|Noh mask list
|Individual armour parts
| Antique samurai ō-yoroi armour from the Metropolitan Museum of Art
Japanese armour is thought to have evolved from the armour used in ancient China and Korea.
Cuirasses and helmets were manufactured in Japan as early as the 4th century.
Tankō, worn by foot soldiers and keikō, worn by horsemen were both pre-samurai types of
early Japanese cuirass constructed from iron plates connected together by leather thongs.
During the Heian period (794-1185), the Japanese cuirass evolved into the more familiar
style of armour worn by the samurai known as the dou or dō. Japanese armour makers started
to use leather (nerigawa) and lacquer was used to weather proof the armor parts.
By the end of the Heian period the Japanese cuirass had arrived at the shape recognized
as being distinctly samurai. Leather and or iron scales were used to construct samurai armours,
with leather and eventually silk lace used to connect the individual scales (kozane) which
these cuirasses were now being made from.
In the 16th century Japan began trading with Europe during what would become known as the Nanban trade.
Samurai acquired European armour including the cuirass and comb morion which they modified and combined
with domestic armour as it provided better protection from the newly introduced matchlock muskets known
as Tanegashima. The introduction of the tanegashima by the Portuguese in 1543 changed the nature of
warfare in Japan causing the Japanese armour makers to change the design of their armours from
the centuries-old lamellar armours to plate armour constructed from iron and steel plates which was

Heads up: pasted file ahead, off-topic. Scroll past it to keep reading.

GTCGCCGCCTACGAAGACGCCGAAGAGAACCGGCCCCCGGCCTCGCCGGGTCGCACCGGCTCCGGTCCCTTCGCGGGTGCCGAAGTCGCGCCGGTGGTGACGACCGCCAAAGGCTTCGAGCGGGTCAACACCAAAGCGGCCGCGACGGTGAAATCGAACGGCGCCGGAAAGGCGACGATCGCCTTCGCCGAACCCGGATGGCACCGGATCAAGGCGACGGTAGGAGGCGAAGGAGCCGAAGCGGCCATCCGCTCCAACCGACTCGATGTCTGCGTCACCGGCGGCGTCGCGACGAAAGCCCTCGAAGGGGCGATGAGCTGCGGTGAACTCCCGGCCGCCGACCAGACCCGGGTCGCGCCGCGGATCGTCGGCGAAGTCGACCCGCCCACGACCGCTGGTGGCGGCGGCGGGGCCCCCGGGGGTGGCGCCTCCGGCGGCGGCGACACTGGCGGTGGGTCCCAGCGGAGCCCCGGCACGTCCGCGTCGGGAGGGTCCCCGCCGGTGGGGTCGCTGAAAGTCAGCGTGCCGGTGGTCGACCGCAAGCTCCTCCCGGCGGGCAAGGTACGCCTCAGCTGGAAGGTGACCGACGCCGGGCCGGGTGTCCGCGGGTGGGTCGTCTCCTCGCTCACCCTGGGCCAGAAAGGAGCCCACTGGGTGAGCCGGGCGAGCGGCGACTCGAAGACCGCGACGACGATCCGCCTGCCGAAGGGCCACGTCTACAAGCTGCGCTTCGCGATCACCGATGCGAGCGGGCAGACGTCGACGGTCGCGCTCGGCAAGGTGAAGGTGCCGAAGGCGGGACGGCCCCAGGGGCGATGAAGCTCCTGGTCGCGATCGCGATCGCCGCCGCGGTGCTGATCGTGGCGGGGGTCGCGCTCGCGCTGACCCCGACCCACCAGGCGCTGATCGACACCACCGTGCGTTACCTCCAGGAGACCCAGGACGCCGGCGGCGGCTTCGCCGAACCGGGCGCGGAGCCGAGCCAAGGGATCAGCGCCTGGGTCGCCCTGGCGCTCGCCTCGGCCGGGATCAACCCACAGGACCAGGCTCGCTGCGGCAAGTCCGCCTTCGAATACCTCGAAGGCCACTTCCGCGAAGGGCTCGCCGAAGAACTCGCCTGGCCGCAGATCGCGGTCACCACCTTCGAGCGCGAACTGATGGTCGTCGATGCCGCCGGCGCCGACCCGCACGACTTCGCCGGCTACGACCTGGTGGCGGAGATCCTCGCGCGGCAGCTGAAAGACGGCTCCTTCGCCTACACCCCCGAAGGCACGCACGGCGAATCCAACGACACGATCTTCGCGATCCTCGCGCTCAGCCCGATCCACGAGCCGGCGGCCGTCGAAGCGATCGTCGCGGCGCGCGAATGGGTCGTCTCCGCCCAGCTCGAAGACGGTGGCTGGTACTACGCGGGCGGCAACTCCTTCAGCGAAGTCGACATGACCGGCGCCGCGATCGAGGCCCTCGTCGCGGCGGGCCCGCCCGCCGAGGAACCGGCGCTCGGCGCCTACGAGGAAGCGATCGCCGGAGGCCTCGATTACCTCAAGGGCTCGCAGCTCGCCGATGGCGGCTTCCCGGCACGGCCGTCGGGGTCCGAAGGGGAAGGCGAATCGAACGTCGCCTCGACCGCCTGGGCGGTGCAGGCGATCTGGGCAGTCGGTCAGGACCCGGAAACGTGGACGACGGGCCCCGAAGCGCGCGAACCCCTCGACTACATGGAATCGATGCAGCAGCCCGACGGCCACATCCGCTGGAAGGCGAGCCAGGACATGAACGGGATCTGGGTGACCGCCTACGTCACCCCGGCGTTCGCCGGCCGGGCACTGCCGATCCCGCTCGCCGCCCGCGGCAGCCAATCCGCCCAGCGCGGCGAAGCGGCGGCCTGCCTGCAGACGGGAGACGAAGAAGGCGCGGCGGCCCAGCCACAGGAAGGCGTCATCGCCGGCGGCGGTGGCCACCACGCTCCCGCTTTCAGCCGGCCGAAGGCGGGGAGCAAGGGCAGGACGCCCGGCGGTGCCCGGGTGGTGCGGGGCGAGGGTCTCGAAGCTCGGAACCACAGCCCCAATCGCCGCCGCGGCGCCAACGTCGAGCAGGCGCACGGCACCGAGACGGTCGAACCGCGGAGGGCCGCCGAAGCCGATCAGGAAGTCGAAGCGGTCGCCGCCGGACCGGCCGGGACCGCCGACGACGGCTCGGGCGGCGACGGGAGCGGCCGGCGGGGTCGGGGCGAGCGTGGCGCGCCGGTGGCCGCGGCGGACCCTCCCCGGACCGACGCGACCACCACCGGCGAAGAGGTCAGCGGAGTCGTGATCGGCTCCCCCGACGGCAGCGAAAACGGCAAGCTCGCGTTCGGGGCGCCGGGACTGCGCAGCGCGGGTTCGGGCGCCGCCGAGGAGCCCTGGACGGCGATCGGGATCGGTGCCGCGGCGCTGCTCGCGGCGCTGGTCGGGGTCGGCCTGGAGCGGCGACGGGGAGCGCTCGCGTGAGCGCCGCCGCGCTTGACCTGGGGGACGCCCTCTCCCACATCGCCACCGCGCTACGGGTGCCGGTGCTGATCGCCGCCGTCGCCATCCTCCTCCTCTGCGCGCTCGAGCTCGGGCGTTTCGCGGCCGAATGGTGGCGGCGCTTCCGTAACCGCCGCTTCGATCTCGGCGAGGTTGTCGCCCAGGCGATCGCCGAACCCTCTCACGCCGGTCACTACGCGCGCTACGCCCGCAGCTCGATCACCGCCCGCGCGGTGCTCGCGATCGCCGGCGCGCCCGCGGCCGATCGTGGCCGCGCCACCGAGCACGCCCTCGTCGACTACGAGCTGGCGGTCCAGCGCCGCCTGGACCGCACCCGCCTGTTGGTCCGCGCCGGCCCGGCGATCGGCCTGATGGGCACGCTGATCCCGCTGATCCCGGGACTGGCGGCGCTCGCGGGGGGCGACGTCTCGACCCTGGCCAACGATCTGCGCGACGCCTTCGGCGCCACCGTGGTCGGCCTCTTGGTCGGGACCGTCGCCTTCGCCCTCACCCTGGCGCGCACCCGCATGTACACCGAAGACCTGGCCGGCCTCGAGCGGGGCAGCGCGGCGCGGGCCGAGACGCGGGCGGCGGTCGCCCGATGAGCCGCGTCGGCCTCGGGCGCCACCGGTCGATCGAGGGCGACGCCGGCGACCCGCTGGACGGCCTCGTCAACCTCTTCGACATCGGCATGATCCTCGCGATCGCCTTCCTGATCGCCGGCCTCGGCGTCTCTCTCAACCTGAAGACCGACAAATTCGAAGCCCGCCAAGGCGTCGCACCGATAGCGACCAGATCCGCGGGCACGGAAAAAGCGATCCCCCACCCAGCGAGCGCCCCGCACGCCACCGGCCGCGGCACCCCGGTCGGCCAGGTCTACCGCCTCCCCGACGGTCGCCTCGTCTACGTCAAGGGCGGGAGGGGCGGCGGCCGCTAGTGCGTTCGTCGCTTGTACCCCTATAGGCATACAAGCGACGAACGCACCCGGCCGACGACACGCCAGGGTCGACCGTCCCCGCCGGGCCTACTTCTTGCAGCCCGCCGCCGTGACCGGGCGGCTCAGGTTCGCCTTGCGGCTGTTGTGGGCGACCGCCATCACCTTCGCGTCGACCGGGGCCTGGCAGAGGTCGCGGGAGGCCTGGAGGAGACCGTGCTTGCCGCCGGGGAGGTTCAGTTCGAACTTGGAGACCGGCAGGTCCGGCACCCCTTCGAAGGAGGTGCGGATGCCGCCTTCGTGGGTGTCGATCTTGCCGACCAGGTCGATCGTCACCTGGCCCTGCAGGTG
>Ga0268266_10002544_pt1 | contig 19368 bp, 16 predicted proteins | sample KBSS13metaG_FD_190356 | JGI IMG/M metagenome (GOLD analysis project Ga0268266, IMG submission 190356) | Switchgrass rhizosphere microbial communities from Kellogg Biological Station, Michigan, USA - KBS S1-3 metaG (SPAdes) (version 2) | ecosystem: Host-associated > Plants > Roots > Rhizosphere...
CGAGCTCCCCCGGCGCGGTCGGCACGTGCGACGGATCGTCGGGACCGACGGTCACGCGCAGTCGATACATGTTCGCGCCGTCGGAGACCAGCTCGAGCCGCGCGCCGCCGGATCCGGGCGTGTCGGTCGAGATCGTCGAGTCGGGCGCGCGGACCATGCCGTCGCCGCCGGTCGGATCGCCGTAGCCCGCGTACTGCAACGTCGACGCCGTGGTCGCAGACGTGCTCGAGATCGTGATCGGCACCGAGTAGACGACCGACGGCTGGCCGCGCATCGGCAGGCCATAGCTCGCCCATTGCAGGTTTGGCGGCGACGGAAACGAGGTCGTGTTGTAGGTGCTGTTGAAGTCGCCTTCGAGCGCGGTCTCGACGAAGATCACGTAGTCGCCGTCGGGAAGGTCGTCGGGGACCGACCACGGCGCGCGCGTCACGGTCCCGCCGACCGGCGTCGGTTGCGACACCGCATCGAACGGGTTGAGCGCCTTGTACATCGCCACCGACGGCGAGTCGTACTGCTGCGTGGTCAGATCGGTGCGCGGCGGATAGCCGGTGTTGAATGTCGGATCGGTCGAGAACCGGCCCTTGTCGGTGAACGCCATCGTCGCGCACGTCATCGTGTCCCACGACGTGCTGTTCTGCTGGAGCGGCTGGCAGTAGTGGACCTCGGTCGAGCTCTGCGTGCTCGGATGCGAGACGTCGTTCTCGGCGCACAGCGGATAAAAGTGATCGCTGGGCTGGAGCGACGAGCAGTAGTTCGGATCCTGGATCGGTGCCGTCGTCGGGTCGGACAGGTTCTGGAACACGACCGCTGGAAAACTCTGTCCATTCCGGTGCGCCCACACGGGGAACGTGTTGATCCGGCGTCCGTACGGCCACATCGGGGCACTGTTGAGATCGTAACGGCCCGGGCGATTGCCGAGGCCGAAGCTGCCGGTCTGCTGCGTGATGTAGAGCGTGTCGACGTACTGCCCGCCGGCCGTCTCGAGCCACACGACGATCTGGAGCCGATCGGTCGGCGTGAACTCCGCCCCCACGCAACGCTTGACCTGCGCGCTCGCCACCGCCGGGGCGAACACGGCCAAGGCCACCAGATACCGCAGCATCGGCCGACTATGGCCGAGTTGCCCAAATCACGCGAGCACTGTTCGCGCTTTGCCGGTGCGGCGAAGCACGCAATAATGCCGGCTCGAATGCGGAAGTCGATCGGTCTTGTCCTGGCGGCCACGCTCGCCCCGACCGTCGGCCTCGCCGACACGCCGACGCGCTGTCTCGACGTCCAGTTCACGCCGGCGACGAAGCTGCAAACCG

called tosei gusoku (new armours). Bullet resistant armours were developed called tameshi gusoku or
(bullet tested) allowing samurai to continue wearing their armour despite the use of firearms.
The era of warfare called the Sengoku period ended around 1600, Japan was united and entered
the peaceful Edo period, samurai continued to use both plate and lamellar armour as a symbol
of their status but traditional armours were no longer necessary for battles. During the Edo
period light weight, portable and secret hidden armours became popular as there was still a need
for personal protection. Civil strife, duels, assassinations, peasant revolts required the use of
armours such as the kusari katabira (chain armour jacket) and armoured sleeves as well as other
types of armour which could be worn under ordinary clothing.
Edo period samurai were in charge of internal security and would wear various types of kusari
gusoku (chain armour) and shin and arm protection as well as forehead protectors (hachi-gane).
Armour continued to be worn and used in Japan until the end of the samurai era (Meiji period)
in the 1860s, with the last use of samurai armour happening in 1877 during the Satsuma Rebellion.
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